These are the revolutionary seeds that were sown and were in turn sprinkled with the sweat, tears and blood of African heroes and heroines. This must be cherished and jealously protected by every progressive African citizen. It is high time that Africa and the Africans themselves realise that it is them who have the golden key to unlock their potential for their own development and economic emancipation.

It is unwise for them to keep on carrying the begging bowl for they will only subject themselves to eating the crumbs falling from the rich man’s table. This is why all progressive African citizens must cry foul to African leaders who are not visionary and who continue to offer themselves as sacrificial lambs on the altar of the Washington Consensus by taking orders from Western capitals and international financial institutions like the IMF and World Bank.

What Malawi, Sadc and Africa as a continent must know is that a country that is not self-sufficient and able to feed itself risks being trembled upon by the powerful states who want to perpetuate the dependency syndrome. This is why Thomas Sankara opined that foreign aid “produces nothing other than disorganisation and enslavement.”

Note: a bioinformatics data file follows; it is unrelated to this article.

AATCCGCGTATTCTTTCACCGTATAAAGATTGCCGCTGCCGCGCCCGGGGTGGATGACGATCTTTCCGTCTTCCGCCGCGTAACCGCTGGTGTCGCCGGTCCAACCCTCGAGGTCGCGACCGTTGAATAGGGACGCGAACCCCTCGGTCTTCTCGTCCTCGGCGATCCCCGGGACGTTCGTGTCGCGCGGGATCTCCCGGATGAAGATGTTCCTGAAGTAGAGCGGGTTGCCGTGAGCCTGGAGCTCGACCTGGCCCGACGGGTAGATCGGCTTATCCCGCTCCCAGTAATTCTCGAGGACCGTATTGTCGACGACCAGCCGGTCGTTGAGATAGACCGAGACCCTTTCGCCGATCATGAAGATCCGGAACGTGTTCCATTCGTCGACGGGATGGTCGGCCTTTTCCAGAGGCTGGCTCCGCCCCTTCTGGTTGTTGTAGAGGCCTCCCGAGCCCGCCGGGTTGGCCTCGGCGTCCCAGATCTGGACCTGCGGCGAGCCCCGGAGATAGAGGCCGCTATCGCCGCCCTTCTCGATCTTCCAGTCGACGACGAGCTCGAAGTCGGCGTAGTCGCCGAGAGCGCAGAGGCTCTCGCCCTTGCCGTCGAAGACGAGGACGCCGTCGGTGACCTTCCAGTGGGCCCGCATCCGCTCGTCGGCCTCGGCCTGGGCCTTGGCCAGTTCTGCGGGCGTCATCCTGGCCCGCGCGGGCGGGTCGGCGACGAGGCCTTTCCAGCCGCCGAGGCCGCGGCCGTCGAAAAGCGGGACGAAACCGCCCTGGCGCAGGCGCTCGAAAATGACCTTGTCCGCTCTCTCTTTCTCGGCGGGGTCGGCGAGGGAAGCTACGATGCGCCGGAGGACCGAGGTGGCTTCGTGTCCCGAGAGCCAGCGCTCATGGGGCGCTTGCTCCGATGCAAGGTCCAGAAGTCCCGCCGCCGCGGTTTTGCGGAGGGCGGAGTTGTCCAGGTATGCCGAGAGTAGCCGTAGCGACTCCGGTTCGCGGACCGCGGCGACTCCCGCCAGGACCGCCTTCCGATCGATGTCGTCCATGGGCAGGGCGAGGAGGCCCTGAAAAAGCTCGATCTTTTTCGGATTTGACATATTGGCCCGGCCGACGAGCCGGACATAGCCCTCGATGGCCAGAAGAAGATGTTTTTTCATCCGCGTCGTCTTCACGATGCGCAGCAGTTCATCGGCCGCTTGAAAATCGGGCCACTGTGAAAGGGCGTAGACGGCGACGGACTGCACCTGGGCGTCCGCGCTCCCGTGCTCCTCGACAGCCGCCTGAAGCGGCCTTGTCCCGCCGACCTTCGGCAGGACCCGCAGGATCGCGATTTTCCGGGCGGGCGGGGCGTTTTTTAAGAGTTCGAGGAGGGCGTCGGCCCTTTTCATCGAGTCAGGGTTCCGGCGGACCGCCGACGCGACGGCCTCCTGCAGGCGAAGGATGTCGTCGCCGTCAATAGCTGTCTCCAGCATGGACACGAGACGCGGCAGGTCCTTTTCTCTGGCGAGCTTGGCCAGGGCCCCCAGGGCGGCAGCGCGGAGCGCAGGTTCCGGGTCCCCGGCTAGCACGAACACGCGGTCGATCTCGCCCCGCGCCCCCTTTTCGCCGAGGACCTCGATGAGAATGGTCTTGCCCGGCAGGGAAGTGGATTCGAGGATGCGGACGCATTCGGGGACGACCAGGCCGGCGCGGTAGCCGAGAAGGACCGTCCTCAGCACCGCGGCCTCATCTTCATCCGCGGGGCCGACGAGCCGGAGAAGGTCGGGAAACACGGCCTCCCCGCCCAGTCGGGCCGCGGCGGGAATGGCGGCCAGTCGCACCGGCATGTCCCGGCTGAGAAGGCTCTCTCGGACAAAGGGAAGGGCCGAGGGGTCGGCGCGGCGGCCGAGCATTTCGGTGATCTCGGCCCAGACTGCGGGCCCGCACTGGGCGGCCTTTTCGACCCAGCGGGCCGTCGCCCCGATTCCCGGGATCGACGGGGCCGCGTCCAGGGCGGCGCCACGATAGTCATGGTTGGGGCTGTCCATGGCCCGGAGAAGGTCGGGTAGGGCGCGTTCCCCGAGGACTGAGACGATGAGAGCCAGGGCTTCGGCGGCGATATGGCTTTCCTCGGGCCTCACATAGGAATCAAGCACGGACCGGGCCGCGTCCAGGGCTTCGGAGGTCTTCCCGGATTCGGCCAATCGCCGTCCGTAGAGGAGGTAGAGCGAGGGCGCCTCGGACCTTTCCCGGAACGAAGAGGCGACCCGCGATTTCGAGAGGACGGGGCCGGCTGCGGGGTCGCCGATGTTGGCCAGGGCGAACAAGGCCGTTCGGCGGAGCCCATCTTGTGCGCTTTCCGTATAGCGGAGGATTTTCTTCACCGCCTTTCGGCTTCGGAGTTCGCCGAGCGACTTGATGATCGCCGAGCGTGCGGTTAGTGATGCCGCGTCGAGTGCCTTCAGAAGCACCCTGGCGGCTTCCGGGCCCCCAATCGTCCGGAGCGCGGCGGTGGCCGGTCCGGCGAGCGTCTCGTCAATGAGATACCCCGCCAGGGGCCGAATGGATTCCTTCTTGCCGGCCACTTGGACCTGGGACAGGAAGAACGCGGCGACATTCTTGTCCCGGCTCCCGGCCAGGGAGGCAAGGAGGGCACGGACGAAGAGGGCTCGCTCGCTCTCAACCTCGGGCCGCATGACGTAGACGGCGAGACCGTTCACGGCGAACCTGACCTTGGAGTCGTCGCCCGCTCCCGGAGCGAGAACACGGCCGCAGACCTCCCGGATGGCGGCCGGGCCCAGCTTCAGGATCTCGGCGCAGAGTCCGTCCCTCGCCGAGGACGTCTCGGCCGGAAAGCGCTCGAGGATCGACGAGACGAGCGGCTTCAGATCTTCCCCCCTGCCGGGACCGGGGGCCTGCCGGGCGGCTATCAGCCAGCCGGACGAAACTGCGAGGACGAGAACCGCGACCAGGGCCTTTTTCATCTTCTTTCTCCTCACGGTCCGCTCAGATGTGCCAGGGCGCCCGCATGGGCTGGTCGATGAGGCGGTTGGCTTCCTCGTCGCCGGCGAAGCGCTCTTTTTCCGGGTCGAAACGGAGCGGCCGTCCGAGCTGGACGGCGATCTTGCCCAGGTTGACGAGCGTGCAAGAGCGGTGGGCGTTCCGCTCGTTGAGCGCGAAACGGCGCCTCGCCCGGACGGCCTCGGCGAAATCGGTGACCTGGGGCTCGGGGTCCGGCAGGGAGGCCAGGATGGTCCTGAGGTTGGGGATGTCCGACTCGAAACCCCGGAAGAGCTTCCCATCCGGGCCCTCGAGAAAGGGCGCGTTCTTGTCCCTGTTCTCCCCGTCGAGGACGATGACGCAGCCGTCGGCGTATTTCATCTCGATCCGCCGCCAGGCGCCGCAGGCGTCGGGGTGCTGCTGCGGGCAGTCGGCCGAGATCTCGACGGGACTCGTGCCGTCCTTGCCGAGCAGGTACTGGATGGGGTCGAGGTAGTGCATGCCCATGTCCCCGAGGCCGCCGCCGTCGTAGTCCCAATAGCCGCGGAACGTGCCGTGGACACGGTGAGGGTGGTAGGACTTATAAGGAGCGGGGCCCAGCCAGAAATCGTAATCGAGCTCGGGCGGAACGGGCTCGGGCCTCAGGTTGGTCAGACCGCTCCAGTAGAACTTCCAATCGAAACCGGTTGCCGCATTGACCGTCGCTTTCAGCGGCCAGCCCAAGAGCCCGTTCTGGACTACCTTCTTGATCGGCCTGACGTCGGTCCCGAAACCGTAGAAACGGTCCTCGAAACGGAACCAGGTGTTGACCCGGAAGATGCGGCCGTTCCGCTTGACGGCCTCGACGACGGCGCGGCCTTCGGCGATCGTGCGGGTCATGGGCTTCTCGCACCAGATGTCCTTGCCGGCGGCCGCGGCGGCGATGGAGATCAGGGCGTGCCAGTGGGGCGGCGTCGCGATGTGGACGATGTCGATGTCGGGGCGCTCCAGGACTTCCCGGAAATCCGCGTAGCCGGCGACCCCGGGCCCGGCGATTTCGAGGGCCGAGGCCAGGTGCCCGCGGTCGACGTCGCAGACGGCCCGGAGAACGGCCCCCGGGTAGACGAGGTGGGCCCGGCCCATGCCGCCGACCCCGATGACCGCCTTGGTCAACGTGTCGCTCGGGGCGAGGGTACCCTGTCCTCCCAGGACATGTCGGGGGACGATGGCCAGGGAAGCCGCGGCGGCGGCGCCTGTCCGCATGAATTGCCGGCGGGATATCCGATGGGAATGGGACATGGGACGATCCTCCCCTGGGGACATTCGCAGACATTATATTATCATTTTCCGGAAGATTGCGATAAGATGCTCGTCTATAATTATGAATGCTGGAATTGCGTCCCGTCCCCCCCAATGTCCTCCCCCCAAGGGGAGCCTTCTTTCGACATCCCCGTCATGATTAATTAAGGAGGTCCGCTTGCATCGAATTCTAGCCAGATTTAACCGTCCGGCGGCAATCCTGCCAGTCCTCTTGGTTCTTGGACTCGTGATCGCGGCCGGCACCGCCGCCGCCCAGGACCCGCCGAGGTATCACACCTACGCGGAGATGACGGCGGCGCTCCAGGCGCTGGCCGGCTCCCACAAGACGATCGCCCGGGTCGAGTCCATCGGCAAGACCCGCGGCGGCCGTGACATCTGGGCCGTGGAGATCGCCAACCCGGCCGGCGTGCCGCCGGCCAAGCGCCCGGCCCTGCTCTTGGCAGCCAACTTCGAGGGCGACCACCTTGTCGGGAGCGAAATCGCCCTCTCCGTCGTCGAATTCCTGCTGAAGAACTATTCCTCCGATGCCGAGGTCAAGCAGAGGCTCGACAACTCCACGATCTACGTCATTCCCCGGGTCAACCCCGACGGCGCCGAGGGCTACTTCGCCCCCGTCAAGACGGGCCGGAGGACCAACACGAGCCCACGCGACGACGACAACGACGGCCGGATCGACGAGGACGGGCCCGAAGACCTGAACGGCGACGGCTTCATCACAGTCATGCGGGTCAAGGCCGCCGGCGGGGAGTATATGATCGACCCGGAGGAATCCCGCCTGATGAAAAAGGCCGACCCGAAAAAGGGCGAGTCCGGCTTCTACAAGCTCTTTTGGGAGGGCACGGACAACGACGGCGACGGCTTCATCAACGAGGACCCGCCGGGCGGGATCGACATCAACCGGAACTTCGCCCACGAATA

What is surprising is that some African leaders who are supposed to stir the African economic ship to prosperity are busy stampeding each other to obtain “favours” from Western governments and international financial institutions. Such leaders have become donor intoxicated that they do not have the slightest hesitation to sacrifice Africa’s heritage and development and are ready to be entangled in the debt vice that will not only impoverish Africa but will also necessitate the continuation of the dependency cycle.

Malawi and Mozambique among others have already fallen head-long into this trap. If leaders of these countries are not careful this will be a ghost that will forever haunt them as well as all those myopic Malawians who celebrated the death of president Mutharika. As Africans, let’s desist from being our own worst enemies.

African leaders, intellectuals and academics must be visionary, vigilant and pragmatic to stop Africa from this malaise. If they fail to do so then Africa as the legendary titanic is going to sink at its own peril. This therefore calls for relentless advocates for viable, well understood mass based strategies that will politically, economically and socially benefit the African citizens.

Dear reader, believe or refute it, Zimbabwe’s land reform and indigenisation exercise is an unprecedented development that will not be subjected to eco-political blackmail. Its buttressed strength is in controlling our own resources. Zimbabwe’s strategy is internally motivated and driven. Africa’s point of departure is mobilising the African masses so that they will not be divorced from the struggle that must continue to be waged.